The Freehold not only conquered the Ghiscari Empire, but also the city-states of the Rhoynar people established around the Rhoyne river, leading to that people's exodus across the sea to Dorne. The modern Free Cities, as well as several other cities throughout Essos, were established as Valyrian colonies and became independent after the Freehold was shattered. The major exception to this is the Free City of Braavos; located in the extreme northwestern corner of Essos, Braavos was founded by escaped slaves who fled their Valyrian captors, and the city remained hidden even long after the Doom of Valyria. For this reason, Braavos is thus sometimes referred to as the Bastard Daughter of Valyria.
The Valyrians had a strict policy of religious toleration; everyone in the Freehold, from dragonlord to slave, was free to believe in and practice whatever religion they chose, as long as they fulfilled their duties and paid their taxes. In fact, some of the Free Cities were founded by religious dissidents who found the Freehold too tolerant. Allowing such measures was basic good governance on the Valyrians' part, and also a means of keeping their large slave population under relative control (i.e. placated people were less likely to rebel). The Valyrians themselves had their own gods, but the maesters of Westeros believe that the dragonlords were so arrogant that they considered themselves above any religious affiliation, including their own.
George R.R. Martin has stated that the Valyrian Freehold is loosely his world’s version of the Roman Empire, and there are many similarities between the two:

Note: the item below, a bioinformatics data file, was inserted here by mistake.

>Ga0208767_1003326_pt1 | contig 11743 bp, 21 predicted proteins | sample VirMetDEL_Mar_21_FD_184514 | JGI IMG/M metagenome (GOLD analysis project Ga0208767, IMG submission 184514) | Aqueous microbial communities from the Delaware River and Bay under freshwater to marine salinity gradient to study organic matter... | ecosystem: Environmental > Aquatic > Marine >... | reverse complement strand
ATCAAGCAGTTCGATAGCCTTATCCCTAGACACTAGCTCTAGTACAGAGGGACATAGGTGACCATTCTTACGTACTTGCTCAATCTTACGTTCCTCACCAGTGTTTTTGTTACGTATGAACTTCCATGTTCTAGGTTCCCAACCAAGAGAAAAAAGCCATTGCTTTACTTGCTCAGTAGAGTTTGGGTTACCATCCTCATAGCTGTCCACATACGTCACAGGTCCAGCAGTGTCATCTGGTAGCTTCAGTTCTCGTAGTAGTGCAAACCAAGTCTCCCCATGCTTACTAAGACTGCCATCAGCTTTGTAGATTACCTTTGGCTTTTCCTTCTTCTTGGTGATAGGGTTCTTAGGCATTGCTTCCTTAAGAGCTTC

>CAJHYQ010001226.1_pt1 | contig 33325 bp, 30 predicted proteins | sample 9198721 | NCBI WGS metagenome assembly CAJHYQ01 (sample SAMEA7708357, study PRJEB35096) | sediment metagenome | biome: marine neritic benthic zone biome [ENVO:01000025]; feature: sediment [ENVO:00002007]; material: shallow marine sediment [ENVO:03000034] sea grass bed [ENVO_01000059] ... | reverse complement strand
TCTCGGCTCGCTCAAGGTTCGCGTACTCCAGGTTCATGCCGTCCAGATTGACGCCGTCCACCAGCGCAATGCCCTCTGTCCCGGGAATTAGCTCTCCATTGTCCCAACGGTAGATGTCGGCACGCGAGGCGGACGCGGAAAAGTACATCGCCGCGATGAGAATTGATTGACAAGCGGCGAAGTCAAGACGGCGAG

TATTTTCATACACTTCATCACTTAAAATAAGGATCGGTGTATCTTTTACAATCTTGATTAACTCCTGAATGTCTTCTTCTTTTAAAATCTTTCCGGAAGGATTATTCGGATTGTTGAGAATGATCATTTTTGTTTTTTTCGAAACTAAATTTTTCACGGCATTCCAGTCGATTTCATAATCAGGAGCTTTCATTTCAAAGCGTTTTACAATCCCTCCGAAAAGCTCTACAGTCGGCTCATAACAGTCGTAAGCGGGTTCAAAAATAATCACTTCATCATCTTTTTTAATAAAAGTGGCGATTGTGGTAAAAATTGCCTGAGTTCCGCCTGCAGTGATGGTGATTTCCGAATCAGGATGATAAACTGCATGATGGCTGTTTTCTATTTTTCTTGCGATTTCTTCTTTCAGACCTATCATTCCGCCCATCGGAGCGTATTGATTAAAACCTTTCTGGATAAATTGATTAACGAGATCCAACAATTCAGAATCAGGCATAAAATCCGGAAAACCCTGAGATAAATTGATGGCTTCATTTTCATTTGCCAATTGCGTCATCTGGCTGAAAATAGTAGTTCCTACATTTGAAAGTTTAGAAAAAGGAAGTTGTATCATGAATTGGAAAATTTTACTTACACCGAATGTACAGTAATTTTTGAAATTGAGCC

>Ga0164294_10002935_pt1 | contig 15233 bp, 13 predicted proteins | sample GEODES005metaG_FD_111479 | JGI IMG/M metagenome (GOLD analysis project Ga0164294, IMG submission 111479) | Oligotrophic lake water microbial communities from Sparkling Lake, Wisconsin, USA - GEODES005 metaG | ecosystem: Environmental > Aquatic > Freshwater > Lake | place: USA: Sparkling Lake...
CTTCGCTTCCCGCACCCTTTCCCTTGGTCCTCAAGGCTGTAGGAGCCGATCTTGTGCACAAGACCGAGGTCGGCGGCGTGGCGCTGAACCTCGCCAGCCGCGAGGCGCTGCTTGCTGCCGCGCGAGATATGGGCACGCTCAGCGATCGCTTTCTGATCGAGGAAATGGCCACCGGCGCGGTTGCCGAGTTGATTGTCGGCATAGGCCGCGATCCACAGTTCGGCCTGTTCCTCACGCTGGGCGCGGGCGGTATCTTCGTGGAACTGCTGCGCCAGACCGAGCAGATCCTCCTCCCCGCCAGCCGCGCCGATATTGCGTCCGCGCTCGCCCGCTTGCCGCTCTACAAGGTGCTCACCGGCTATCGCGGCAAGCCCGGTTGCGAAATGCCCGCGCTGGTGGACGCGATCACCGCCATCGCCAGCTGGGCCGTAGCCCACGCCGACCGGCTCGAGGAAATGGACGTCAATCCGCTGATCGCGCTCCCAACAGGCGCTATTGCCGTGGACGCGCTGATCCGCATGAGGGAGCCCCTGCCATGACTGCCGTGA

- Both originated in a peninsular area on the southern edge of their respective continents
- Their founders came from humble origins (Rome began as a small settlement, and the Valyrians began as shepherds)
- From their homelands, each gradually expanded to include much of the “known world”
- On a map, the area within the Freehold’s borders is similar in shape to the Roman Empire’s lands north of the Mediterranean Sea
- The various regions/provinces were linked by an elaborate and sophisticated system of roads
- Slave labor was the foundation of much of their development
- Technological superiority and military discipline allowed both to have an edge over their adversaries
- Both were beacons of “civilization” in their time and still considered an ideal of such after their falls
- The loss of authority/central leadership caused their outlying lands to break away and begin warring against each other for regional power
- Their languages (Latin and High Valyrian) became the “lingua franca” in many lands they once controlled and beyond, but in time fell out of common use